News From Our Blog

Make Learning About Money Fun for Kids

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By Kids.gov

While Financial Capability Month reminds us all that we could do a little bit more to be in charge of our finances, it is also a good time to talk to your kids about how they too can begin to understand finances and how it affects your family.

Kids.gov has smart money sections for kids of all ages, and tips for parents and teachers on how to teach kids about understanding money.

Useful tips include:

  • Get your kids to write down where they spend their money or allowance so they can see how it adds up

  • Talk to your kids about “used” versus “new” and how borrowing a book from the library, or a game from a friend, is smarter than buying something new every time

  • Teach your kids to take good care of their games, books, DVDs and other purchases because it costs money to replace these items

Kids.gov also has a series of comic strips to teach younger and older children about how they can help their parents save money. Children can follow along in a fun and engaging way to learn simple tips such as turning off lights or helping clip coupons to help save money in the long run.

Do your kids prefer learning with games? Have them play money games online to learn more about money. Games such as the U.S. Mint’s Dollar Dive, where kids have to go diving for coins to add more sails to their ship in order to escape a sea monster, help kids understand more about money.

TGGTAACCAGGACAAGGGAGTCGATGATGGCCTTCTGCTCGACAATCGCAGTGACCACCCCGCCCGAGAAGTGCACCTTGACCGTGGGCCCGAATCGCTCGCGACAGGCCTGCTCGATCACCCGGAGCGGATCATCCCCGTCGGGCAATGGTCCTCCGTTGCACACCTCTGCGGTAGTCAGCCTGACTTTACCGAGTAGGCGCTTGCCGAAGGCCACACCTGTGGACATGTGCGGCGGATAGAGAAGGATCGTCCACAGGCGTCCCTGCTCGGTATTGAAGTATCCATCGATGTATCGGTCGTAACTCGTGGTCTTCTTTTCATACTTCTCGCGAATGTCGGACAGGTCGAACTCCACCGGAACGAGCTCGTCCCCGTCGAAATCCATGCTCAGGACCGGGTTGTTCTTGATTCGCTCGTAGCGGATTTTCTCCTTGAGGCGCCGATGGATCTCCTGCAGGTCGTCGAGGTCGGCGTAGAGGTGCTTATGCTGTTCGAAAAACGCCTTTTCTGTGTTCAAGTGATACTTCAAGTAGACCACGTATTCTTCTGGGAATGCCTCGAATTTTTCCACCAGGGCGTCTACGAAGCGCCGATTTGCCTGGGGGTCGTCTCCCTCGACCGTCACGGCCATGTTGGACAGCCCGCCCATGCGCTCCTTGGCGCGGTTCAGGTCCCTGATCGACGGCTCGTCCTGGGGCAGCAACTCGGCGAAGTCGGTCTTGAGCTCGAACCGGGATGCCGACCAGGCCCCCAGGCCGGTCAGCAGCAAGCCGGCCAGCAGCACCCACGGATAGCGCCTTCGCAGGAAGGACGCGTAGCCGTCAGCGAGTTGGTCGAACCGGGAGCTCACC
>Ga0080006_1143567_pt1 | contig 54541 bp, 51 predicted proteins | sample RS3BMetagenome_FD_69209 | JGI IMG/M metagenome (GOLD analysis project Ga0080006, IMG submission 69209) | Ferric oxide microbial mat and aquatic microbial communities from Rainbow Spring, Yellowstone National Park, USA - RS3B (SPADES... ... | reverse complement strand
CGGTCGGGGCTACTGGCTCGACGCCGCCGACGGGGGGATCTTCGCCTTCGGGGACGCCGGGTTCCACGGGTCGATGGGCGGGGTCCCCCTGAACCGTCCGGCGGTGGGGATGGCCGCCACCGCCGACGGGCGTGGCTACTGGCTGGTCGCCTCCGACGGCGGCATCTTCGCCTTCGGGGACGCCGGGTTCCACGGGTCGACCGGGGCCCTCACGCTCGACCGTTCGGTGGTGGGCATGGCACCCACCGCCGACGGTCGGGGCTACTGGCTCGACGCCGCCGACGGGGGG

Find more money games.

Healthy Eating Tips for Kids: A Round Up from our Live Twitter Chat

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As part of National Nutrition Month, Kids.gov (@Kidsgov) hosted a live twitter-chat (#NNMforKids) last week to give people the opportunity to share ideas and tips on how to get kids to eat better and live healthier.

If you couldn’t make the chat, we’ve rounded up just a few of the many resources that were shared.

Healthy snacks ideas for your kids

Setting an example for your kids

  • Show kids that YOU like healthy foods too! Try new foods together and share the experience: http://go.usa.gov/KCph (PDF)

  • What you say has an impact! Learn more about phrases that HINDER vs. phrases that HELP: http://go.usa.gov/KCs9 (PDF)

Making healthy eating fun

Why it’s important to eat healthy

  • Eating a healthy breakfast is tied to better cognitive function (especially memory), fewer school absences, & improved mood

  • Good nutrition is important for kids of all ages! Tips for preschoolers, kids, and teens: http://go.usa.gov/KCqP  

Encouraging good nutrition when you’re busy

Understanding nutrition labels

Find even more resources from our live chat for getting your kids to eat healthy and share your own tips in the comments section.

As National Nutrition Month continues, this week we’re focusing on how to eat healthy while in college. Next week, we’ll share tools to help create healthy meals for your family. And finally during the last week of the month, we’ll highlight advice for eating healthy as we age.

Read, Watch and Play: 10 Resources to Help Your Kids Eat Healthier

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With your busy schedule, it can be hard to find healthy eating options for your family, and convince your kids to actually eat the nutritious food you find. That’s why during this first week of National Nutrition Month, we shared resources to make your job a little bit easier.